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Indonesia: Good Prospects At A Reasonable Price

Indonesia's growth, a key indicator for potential investors, is relatively stable and expected to maintain this trajectory in the coming quarters. This consistent growth trend could potentially lead to even higher levels, offering a promising investment opportunity.

By EC Invest

Despite the current period of reduced strength, the Indonesian stock exchange has demonstrated resilience in the face of global factors, such as the rebound in interest rates in the West. This is a common phenomenon in many emerging markets and, in our view, presents a unique opportunity to incorporate this promising market into our balanced portfolio.

The Fed is hurting

Like many other emerging countries, Indonesia is currently experiencing a difficult period, which is weighing on the Jakarta stock exchange's performance. Since the beginning of the year, its gains have been limited (+5% in €), below that of the world index.

The combination of high interest rates in the United States and the strong US dollar is a significant factor that does not favour emerging economies. These economies typically have substantial capital needs to finance their required investments. Understanding this dynamic is crucial for potential investors and financial analysts to make informed decisions.

Poor in savings (for most of them, at least), they must therefore attract foreign capital. However, to decide the interest on such an investment, investors first look at the “risk-free” rate (that of U.S. debt) to which they add a risk premium to compensate for the risks incurred.

Indonesia's governance, a crucial factor for potential investors, has significantly reduced the risk premium. Thanks to a decade of stability and credible monetary, fiscal, and fiscal policies, Indonesia has limited the risk premium investors demand to invest in it. At the beginning of 2024, its 10-year debt was trading at around 6.7%, a level lower than that of many other emerging countries, providing a secure investment environment.

On the other hand, the Indonesian authorities cannot do much when the «risk-free» interest rate (that of the United States) increases, as is currently the case (because the Fed does not seem to be in a hurry to lower its key rates). As soon as US rates rise, the emerging world is impacted. This is why the Indonesian 10-year rate rebounded to 7.3%.

ECI INDONESIA Good Prospects GRAPHIC 920x320

The dollar king weighs

The rise in interest rates is all the more dangerous for Indonesia as it is accompanied by another trend: the weakening of the currency. When the United States offers high returns, it attracts most of the world’s savings. Some emerging currencies are, therefore, seeing investors rush out, which weakens their currency.

Since the beginning of the year, the Indonesian rupiah has lost 5% of its value against the US dollar. The weakening of the currency raises the price of imported products and threatens to revive inflation, which has been contained at around 2.5%- 3.0% since the beginning of the year.

Therefore, the Central Bank of Indonesia has raised its key rates by 0.25% to 6.25% to signal that it remains attentive and intends to remain credible in its monetary policy.

Investors received this decision well; it seemed enough to stabilise exchange rates.

A promising future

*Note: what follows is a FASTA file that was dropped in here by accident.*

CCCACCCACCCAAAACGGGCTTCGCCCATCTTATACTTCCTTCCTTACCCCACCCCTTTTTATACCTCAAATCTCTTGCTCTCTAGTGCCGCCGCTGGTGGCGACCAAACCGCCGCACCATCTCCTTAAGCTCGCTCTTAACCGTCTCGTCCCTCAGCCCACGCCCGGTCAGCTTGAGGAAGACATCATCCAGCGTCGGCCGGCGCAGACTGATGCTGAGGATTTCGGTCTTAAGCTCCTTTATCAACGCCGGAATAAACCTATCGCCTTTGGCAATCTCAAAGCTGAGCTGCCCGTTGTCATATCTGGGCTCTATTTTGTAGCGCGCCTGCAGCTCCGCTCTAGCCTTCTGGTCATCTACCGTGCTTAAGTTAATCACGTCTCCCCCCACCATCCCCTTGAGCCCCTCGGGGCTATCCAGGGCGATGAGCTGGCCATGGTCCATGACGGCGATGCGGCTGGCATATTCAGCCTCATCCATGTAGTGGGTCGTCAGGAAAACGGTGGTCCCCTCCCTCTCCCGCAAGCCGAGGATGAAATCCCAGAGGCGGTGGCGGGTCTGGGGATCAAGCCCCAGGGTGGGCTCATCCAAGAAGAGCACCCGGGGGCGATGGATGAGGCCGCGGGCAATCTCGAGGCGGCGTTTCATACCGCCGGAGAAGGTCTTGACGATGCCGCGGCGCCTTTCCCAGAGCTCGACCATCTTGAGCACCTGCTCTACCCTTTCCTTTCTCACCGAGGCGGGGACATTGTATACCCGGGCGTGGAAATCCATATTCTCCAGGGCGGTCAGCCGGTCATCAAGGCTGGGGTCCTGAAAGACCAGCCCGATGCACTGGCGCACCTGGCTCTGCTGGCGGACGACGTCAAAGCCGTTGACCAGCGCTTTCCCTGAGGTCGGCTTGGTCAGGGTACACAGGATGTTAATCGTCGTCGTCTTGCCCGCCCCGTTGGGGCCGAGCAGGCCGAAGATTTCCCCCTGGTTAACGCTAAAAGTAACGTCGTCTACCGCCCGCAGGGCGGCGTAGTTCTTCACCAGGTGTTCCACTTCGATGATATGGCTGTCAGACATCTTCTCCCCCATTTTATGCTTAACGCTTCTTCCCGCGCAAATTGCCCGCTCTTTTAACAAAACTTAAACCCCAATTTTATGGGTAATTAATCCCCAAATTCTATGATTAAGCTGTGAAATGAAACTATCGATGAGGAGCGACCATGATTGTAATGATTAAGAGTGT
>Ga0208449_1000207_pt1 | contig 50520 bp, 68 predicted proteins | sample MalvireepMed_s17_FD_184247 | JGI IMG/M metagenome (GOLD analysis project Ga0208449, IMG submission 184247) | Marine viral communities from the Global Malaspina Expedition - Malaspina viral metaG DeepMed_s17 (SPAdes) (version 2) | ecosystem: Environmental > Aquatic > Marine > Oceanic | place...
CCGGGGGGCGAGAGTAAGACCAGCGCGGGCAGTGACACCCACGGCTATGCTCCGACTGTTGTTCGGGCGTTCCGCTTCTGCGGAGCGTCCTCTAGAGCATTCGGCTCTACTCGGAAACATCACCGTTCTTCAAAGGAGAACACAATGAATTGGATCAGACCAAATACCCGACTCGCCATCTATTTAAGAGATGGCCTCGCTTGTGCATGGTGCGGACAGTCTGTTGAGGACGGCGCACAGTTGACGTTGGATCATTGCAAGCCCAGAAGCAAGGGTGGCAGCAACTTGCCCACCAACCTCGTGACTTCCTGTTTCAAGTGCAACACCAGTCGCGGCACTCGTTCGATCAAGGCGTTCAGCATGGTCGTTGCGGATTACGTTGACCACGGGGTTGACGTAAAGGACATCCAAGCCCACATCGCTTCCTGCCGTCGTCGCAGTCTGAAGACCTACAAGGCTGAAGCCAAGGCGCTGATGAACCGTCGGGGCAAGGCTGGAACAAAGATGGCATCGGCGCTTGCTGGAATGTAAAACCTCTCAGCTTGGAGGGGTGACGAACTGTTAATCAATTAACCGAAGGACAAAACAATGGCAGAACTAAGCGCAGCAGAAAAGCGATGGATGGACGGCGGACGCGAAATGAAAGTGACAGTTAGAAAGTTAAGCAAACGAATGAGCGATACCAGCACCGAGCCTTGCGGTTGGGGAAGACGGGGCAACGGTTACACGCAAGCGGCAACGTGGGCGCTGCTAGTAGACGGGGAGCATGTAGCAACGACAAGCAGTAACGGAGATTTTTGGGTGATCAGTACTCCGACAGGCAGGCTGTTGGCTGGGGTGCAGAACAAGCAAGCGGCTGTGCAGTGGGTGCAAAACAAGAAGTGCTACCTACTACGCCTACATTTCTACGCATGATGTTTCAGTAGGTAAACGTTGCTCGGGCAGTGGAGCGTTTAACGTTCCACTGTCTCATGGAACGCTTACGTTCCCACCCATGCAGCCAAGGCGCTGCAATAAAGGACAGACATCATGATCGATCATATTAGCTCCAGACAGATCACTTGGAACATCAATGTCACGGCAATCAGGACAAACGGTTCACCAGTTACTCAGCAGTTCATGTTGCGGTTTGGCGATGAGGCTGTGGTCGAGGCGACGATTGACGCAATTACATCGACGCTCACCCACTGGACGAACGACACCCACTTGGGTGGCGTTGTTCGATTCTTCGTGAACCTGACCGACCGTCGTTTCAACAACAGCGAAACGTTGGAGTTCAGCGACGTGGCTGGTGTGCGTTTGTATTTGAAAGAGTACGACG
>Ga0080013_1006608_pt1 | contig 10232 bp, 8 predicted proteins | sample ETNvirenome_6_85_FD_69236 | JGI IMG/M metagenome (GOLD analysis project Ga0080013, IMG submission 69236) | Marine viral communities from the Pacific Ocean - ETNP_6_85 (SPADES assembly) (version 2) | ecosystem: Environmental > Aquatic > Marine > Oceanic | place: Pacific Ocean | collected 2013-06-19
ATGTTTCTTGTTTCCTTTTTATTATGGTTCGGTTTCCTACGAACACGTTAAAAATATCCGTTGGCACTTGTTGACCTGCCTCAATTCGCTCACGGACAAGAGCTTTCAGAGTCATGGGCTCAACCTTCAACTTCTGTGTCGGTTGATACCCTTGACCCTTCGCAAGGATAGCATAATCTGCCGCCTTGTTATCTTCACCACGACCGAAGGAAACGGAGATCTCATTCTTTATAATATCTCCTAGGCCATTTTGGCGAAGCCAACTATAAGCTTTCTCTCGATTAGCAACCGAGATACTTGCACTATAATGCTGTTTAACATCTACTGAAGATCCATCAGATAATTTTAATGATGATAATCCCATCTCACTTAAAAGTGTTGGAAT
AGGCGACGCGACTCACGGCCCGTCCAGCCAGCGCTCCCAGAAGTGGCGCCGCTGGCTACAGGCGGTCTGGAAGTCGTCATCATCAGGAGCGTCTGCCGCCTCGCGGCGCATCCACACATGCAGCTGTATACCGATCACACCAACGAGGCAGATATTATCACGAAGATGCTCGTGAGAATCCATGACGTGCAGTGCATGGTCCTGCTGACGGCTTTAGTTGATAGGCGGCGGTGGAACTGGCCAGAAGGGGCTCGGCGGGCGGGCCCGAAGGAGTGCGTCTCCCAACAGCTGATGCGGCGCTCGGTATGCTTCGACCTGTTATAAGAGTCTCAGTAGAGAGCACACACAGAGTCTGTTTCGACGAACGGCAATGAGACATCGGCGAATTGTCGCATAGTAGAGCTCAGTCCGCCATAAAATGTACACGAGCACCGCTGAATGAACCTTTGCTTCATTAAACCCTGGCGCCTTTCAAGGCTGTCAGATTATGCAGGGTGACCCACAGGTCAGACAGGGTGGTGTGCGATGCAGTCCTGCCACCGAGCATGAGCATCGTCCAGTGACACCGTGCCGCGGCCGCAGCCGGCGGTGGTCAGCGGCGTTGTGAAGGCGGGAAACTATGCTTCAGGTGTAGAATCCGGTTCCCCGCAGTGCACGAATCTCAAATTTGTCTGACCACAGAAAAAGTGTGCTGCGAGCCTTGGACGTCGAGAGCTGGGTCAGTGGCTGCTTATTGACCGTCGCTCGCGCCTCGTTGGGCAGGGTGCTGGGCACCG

Beyond the issues raised by the delicate global context, Indonesia retains essential assets. The first is political stability and the fact that the new President Subianto intends to keep the country on track for a decade by his predecessor, the very popular Jokowi.

The latter has revived investment and transformed the country. Once a simple producer of raw materials (including minerals) with low added value, Indonesia has banned nickel and bauxite exports.

The country is the world’s largest nickel producer, a metal essential to the energy transition. Since the export ban, those who wish access to these crucial raw materials have been asked to install production units in the country. This decision has borne fruit. First, Indonesia is absorbing a growing part of the value chain. Then, investors from all over the world, especially from Asia, rush to invest in the archipelago.

Supported by investment and its emerging middle class, the country is on track to achieve growth of around 5% this year until 2026. However, President-elect Subianto intends to go much further and set a goal of developing around 8% towards the end of his term. This would make Indonesia one of the most dynamic economies on the planet.

To achieve this, it intends to use the country’s resources to reduce its energy dependence, including the increased use of biofuels. It also wants to improve access to the internet to digitise the economy. Finally, it intends to improve the skill level of the workforce to improve the country’s competitiveness.

These are ambitious measures, of course, but they seem to be within reach, particularly with the collaboration of Singapore, China, Japan and South Korea, all of which are among the largest investors in the country. Indonesia should, therefore, have good days ahead.

Stable in economic and political terms and enjoying good governance for a good decade, Indonesia is emerging as one of the most promising economies on the planet. However, unlike many other emerging markets (including India), its stock exchange is not expensive and is particularly generous in dividends.

At this stage, the small gap in the Indonesian rupiah and the fact that the Jakarta stock exchange has progressed less than others open an exciting window of opportunity to afford exposure to this country.

We now invest 5% of our balanced and dynamic portfolios in this market.


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